Cano issued a carefully (lawyer) crafted statement that is further proof of his character deficits. [I’ll add my comments in brackets and bold.] It read,
Recently I learned that I tested positive for a substance called Furosemide, which is not a performance-enhancing substance. [No, but it is a banned substance. Every player is issued a list of banned substances, and to ignore them is proof of dementia. Cano is not stupid. His agent, if nobody else, must have made sure he was aware of the list. Cano is misleading his fans.] Furosemide is used to treat various medical conditions in the United States and Dominican Republic. [ Irrelevant. So is testosterone, and Human Growth Hormone. The issue isn’t whether a banned substance has legitimate uses. Most of them do.] This substance was given to me by a licensed doctor in the Dominican Republic to treat a medical ailment. [ Sure, Robby.] While I did not realize at the time that I was given a medication that was banned, I obviously now wish that I had been more careful. [Translation: “If I were more careful, I wouldn’t have been caught.”]
For more than 15 years, playing professional baseball has been the greatest honor of my life. I would never do anything to cheat the rules of the game that I love, and after undergoing dozens of drug tests over more than a decade, I have never tested positive for a performance-enhancing substance for the simple reason that I have never taken one. [He’s lying, and virtue signaling to duck accountability, because…]
Today I decided to accept MLB’s suspension. [ Why? If he’s innocent, why would he do that? MLB would not suspend him for the use of this drug unless its investigation concluded that Cano used it for illicit purposes, not legitimate medical ones. If Cano is telling the truth, and has a medical condition that Furosemide actually addresses and his doctor confirms that he administered the treatment, Cano would have a strong case for appeal. Instead, he decided to accept the suspension, probably wreck his team’s chances to contend this year, ruin his reputation, torpedo his chances of being elected to the Hall of Fame, and forfeit more than ten million dollars.] This was the most difficult decision I have ever made in my life, but ultimately the right decision given that I do not dispute that I was given this substance. [‘and also because I’m guilty of cheating, and can’t prove otherwise.’] I apologize to my family, friends, fans, teammates and the Mariners organization. [Is misleading them now included in that apology?] I am extremely grateful for the support I have received during this process, and I look forward to rejoining my teammates later this season.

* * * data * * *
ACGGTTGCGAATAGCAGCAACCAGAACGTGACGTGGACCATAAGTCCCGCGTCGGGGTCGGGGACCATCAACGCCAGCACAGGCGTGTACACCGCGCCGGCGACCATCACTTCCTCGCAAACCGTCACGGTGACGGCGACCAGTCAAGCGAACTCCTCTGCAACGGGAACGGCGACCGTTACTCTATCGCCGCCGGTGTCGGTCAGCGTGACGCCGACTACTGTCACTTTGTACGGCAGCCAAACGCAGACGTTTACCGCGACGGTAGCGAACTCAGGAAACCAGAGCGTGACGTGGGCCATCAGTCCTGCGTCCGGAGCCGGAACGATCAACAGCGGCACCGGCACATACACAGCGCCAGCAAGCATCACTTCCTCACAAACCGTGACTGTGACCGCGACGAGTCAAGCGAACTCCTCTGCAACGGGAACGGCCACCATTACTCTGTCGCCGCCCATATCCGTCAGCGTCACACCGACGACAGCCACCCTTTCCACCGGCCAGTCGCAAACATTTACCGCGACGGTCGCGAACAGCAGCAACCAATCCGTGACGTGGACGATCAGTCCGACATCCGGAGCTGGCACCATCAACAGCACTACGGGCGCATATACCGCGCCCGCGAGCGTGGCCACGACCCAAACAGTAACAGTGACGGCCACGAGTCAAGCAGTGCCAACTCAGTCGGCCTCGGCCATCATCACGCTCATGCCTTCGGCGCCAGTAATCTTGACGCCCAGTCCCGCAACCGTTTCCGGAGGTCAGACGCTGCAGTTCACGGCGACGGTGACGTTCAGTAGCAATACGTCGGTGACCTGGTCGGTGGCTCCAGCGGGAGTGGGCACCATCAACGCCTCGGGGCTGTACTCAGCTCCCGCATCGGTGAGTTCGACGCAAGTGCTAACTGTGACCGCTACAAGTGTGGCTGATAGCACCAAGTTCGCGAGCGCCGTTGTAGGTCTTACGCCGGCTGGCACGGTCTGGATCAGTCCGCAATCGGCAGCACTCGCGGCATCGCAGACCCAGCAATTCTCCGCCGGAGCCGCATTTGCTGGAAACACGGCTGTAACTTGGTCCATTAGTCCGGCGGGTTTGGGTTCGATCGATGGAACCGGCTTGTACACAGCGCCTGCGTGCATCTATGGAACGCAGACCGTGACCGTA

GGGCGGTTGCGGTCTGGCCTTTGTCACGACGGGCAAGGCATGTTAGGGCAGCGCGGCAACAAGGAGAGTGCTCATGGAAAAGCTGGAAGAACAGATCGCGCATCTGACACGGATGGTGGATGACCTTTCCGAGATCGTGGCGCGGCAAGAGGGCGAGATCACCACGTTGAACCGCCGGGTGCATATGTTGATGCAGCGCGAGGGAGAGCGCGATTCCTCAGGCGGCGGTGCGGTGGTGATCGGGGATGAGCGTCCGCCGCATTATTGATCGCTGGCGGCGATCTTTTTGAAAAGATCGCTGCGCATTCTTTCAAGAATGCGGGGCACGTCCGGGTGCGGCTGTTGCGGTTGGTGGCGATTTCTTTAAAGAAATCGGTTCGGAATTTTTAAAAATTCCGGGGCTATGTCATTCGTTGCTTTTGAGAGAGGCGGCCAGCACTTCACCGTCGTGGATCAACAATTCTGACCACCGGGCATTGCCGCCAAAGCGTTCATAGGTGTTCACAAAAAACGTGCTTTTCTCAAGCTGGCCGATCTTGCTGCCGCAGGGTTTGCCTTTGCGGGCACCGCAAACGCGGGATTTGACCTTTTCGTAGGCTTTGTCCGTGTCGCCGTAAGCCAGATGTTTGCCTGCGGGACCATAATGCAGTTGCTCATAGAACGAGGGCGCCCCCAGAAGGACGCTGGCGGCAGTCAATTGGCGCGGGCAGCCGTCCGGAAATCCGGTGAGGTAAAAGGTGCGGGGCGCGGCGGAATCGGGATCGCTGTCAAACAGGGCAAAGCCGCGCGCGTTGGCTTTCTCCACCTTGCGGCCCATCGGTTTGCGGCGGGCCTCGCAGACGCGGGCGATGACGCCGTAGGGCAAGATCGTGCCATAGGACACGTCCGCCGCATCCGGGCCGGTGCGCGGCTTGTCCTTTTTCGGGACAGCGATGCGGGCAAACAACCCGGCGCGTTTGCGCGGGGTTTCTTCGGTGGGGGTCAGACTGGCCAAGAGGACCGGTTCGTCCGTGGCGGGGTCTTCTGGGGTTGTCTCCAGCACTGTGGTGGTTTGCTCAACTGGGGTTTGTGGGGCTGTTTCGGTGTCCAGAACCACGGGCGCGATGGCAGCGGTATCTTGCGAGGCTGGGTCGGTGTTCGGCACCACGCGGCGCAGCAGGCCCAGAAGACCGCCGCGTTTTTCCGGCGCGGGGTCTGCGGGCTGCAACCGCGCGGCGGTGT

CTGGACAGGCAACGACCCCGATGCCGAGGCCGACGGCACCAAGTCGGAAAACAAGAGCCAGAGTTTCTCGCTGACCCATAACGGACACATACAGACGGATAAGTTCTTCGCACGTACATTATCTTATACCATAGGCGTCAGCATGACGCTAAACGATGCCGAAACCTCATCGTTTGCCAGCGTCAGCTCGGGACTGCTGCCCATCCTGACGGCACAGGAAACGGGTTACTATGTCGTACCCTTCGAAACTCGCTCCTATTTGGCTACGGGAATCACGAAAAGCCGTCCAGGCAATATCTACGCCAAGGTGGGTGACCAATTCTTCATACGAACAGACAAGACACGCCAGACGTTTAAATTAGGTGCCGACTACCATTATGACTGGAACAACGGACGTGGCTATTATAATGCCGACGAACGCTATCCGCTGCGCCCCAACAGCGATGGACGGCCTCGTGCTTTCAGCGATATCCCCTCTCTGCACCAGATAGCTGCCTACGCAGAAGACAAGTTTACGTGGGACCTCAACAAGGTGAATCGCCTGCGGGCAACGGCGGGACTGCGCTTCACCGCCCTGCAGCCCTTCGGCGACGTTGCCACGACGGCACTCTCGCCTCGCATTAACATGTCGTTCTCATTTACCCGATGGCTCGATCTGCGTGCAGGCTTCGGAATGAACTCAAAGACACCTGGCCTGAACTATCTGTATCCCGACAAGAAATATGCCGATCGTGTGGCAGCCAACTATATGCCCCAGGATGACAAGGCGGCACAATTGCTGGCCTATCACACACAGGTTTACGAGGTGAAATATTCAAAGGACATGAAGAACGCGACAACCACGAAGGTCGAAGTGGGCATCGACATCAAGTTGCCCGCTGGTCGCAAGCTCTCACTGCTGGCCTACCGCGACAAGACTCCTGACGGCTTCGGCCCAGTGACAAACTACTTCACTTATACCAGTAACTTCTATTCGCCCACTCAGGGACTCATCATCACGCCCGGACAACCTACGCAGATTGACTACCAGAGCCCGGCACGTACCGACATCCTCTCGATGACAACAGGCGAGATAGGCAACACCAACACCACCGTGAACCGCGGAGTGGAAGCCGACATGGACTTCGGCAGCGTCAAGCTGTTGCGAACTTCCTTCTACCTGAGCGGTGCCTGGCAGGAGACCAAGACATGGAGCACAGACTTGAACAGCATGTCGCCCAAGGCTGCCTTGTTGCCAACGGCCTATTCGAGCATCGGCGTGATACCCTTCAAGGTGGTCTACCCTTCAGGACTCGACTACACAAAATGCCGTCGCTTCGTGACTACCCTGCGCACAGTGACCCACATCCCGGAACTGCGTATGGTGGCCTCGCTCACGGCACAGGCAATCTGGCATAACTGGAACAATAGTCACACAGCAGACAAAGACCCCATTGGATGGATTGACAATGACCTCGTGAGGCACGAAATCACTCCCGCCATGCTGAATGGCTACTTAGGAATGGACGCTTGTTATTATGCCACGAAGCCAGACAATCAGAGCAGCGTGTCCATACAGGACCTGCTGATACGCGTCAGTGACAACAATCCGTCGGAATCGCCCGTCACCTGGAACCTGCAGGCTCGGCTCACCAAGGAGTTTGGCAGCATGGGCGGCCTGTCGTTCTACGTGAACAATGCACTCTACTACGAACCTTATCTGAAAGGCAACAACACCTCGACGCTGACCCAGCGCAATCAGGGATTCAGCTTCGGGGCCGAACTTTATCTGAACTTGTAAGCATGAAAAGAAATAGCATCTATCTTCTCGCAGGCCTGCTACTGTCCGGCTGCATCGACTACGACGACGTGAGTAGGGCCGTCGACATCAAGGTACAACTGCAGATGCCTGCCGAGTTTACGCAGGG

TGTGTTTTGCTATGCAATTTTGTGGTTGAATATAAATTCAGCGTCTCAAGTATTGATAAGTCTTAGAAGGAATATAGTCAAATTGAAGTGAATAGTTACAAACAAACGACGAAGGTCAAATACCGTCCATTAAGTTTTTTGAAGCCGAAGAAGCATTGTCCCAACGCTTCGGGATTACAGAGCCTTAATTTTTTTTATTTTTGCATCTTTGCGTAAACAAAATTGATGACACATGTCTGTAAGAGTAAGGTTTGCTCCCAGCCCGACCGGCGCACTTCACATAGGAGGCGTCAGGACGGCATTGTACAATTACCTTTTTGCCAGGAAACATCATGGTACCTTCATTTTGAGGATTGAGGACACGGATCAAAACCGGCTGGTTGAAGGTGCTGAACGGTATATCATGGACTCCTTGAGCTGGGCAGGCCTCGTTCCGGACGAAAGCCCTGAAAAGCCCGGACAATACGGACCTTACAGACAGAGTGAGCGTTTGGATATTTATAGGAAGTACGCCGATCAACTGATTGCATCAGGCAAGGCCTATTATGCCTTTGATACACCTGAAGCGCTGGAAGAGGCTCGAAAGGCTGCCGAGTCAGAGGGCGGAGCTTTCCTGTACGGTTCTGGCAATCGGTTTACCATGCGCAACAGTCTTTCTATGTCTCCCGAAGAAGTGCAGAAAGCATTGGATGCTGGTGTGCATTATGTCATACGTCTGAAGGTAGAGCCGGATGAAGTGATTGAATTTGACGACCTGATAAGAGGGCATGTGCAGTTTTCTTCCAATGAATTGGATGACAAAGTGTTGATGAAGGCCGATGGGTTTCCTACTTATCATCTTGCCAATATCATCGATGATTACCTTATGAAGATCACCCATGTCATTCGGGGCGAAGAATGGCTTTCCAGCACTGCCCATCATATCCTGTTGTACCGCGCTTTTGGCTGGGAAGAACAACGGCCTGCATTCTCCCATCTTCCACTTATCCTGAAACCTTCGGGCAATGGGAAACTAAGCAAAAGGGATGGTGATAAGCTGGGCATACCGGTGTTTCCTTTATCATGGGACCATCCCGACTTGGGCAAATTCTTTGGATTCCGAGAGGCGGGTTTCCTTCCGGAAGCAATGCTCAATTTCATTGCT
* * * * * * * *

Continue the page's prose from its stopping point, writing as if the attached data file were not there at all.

4. Restaurant ethics. Yesterday we ordered dinner to be delivered from a new Middle East restaurant. (I am exercising restraint by not mentioning the name.) My wife ordered moussaka, the classic Greek dish that is made with ground beef, eggplant (or potato, but that’s cheating), some optional ingredients, and a special white sauce. It is sometimes called “Greek lasagna,” and looks like this, if you have never had it:
It is hard to make, much harder than lasagna, and is relatively rare to find on menus. However, there is no disagreement that it is a casserole. When our order arrived, no moussaka, or anything remotely similar, was included. Assuming that the item had been left out, we called the establishment. My wife described what we had ordered and what had arrived, including some mysterious, chili-like stuff in a styrofoam cup, It was somewhere between a dip and a stew. There might have been eggplant in it. “That’s the moussaka!” she was told. “What?” my wife said. “That’s our recipe, ma’am.”
I encountered this response once before, at an airport Japanese carryout, at which my “shrimp tempura” had no tempura whatsoever. “That’s our shrimp tempura, sir!”
Oh, really? So if “your” apple pie is made with Ritz crackers, it’s still OK to call it “apple pie”? If “your” fried chicken is really fried skunk, that’s fine?
5. To summarize…that restaurant’s moussaka is to real moussaka as..
- Citizens taking glee in the President’s policy failures are to patriotic Americans.
- FDR is to a legitimate progressive icon
- Robby Cano is to an admirable baseball player.